Most dramatically, though, Lost Verses is, like so much of Kozelek's work this decade, pregnant with memory and nostalgia. In Kozelek's musical mis-en-scene, the past hangs as thick and heavy as the fog rolling through his hometown. Months in Spain busking for "crowds of passing faces", a misspent summer stranded on Florida beaches "poor as a joke", an ex-girlfriend with fingernails painted the colour of saltwater taffy from the Jersey shore, Kozelek's recollections tickle his throat, keep him awake, won't let him be. "I have all these memories/ I don't know what for? Some overflow and spill out like waves/Some I will harbour for all of my days," he sings on April's Like A River.

Kozelek is one of the very few American singer-songwriters about whom it's conceivable to imagine now-20-year-old fans will continue to listen to with unceasing admiration long past their 40th birthdays. If Kozelek doesn't make growing up seem cool, he at least makes it mysterious, almost edgy. You envy the wealth of his experiences, but you also yearn, impossibly, for the vantage point of middle age from which it's possible to make sense of them.

Paradoxically, Kozelek's justification for his music's wistfulness, and its love of place (in Moorestown, he recalls a former lover living on North Church Street in an "attic space overgrown" and painted "Mediterranean blue") has less do with melancholic disposition. It's about his hectic tour schedule, about being a working musician, about finding yourself in a strange hotel in the south of Spain at 3am. "You're getting bounced around so much," Kozelek says, "that sometimes you're not really able to reflect on something until a few years, a few relationships down the road, when you're able to look back at this thing and finally get some perspective on it."

Despite the eerie resemblance between his singing and speaking voices, Kozelek is not the brooder his music makes him out to be. On the phone, he is casual and unpretentious, almost chipper. (He laughs about not owning an iPod and the fact that his "prehistoric cellphone" doesn't have a camera.) And he's perfectly straightforward about what he has to do to maintain his career. Sun Kil Moon rarely plays outside the West Coast. Instead, Kozelek prefers to tour as a solo act in order to take home a larger cut of the proceeds. "It's just what I have to do to make a living," he says.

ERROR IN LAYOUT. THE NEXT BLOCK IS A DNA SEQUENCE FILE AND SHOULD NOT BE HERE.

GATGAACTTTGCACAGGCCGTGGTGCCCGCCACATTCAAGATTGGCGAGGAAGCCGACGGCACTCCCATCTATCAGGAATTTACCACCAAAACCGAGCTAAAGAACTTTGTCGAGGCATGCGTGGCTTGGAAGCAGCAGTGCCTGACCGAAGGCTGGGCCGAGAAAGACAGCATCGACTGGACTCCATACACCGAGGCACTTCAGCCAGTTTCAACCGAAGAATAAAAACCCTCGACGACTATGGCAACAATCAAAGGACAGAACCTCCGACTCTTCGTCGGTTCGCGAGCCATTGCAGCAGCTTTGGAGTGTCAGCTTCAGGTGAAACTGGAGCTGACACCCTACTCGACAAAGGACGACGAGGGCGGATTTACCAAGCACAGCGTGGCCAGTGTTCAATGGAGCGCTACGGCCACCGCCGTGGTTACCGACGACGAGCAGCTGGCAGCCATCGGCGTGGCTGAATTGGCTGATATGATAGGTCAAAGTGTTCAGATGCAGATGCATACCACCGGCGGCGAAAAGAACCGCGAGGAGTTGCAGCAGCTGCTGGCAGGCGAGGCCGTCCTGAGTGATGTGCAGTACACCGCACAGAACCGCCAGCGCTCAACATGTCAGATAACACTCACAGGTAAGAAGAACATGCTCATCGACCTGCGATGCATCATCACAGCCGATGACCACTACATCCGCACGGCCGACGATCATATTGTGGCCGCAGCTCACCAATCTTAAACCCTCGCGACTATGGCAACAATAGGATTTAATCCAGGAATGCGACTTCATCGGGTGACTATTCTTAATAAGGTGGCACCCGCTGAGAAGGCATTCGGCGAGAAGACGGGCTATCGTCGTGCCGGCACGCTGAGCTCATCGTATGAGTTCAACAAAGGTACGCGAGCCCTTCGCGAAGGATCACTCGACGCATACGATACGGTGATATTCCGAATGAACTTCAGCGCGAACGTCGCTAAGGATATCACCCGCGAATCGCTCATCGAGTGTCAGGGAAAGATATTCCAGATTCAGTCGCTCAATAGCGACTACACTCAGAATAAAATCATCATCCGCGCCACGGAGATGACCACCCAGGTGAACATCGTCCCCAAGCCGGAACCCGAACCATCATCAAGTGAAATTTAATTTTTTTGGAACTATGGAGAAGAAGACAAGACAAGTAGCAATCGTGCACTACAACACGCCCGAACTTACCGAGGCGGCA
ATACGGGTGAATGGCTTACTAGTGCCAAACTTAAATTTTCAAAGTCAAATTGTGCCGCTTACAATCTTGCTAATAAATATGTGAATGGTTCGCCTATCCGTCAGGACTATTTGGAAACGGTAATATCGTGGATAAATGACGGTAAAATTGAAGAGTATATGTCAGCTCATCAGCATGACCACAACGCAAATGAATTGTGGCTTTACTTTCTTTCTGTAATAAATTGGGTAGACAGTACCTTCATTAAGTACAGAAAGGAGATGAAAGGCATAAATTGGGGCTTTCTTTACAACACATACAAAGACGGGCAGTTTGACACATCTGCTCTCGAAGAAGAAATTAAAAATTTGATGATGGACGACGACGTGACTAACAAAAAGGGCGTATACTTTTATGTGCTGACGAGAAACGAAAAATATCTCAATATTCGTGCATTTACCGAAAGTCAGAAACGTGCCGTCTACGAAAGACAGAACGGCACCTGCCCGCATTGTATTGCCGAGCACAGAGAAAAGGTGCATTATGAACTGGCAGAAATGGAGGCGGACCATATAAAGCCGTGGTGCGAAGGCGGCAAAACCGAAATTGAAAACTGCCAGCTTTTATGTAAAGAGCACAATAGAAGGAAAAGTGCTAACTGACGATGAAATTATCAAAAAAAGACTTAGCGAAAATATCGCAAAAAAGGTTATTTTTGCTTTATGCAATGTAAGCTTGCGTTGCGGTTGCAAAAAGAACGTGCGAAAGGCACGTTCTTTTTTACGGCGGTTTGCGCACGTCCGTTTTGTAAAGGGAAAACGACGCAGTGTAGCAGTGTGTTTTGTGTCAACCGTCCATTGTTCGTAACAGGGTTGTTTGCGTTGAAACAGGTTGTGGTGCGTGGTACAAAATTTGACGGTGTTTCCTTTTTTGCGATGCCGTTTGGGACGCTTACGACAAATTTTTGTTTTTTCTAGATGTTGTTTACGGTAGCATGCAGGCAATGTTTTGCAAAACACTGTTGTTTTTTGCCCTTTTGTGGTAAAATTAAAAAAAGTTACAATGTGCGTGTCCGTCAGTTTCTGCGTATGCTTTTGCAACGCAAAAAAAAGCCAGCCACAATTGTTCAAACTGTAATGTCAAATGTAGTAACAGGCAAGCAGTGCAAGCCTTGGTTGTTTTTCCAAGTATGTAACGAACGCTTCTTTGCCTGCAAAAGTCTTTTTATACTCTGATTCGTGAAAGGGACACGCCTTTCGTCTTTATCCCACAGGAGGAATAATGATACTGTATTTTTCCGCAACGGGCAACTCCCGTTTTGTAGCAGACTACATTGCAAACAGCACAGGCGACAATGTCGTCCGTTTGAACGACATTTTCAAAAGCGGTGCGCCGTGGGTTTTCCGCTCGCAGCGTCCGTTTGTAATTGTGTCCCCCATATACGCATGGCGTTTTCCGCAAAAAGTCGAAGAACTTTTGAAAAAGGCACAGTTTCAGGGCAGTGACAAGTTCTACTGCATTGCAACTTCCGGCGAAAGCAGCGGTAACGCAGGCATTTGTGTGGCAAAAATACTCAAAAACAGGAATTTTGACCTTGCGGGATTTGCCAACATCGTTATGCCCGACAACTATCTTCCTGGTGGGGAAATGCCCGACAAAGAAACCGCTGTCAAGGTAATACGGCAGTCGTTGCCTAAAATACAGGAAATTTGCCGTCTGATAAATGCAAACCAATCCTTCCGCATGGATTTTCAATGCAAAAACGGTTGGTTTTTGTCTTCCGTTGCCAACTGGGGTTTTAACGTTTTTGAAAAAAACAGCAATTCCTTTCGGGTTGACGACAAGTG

In fact, the creation of Sun Kil Moon was, to a large extent, a marketing ploy. After a series of label disputes - first with 4AD, then with Island Records - significantly delayed the release of the last two Red House Painters records (1996's Songs for a Blue Guitar and 2001's Old Ramon), a fact which led to the band's disintegration in 2001, Kozelek decided he needed a new name to generate some momentum. "It really felt right to come up with a new name to get some fresh attention to what I was doing," he says. Hence Sun Kil Moon, a name taken from the Korean bantamweight, Sung-Kil Moon. (Kozelek is a huge boxing fan.) Yet precisely like the Painters, his latest project is essentially a Kozelek solo act with a catchier name.

Even in the decade's early years, after the Painters' break-up but before Sun Kil Moon's emergence, when his musical career faltered, he found a way to maintain his public profile with few small film roles. A fan, the director Cameron Crowe got Kozelek a role as the bassist in the fictional band Stillwater for his 2000 film Almost Famous. A year later, Kozelek made an appearance in another Crowe project, Vanilla Sky.

Surely, part of what makes Kozelek so appealing is the dichotomy between the profound melancholy of his music and the pragmatism that has ensured its relevance long past the Painters' demise, between the obsessions that flit violently in and out of his art and the sense of world-weariness that pervades it all, between, to put it simply, childhood and adulthood. As a boy growing up in Massillon, Ohio, Kozelek didn't relate much to his classmates. It was to their older brothers and sisters, metal-heads all, that he was drawn - a social habit that landed him in rehab before his 15th birthday. And yet today, sober for 27 years, Kozelek lives like a man half his age: alone in a one-bedroom apartment in a hip San Francisco neighbourhood. He has no children. Four years is the longest relationship he's ever been in.

He is, of course, not immune to the pleasures of settling down. Many of his old touring buddies have kids, some even have real-estate licenses, and Kozelek readily admits to envying their "stability" and the quiet pace of private life. But Kozelek is long past worrying over the choices he has made. "I remember the last two or three hours before I turned 40. I was freaking out," he says. "But then the nice thing about it is you've just become what you are and you're OK: 'I guess this was what I was supposed to do with my life.' There's something calming and peaceful about that."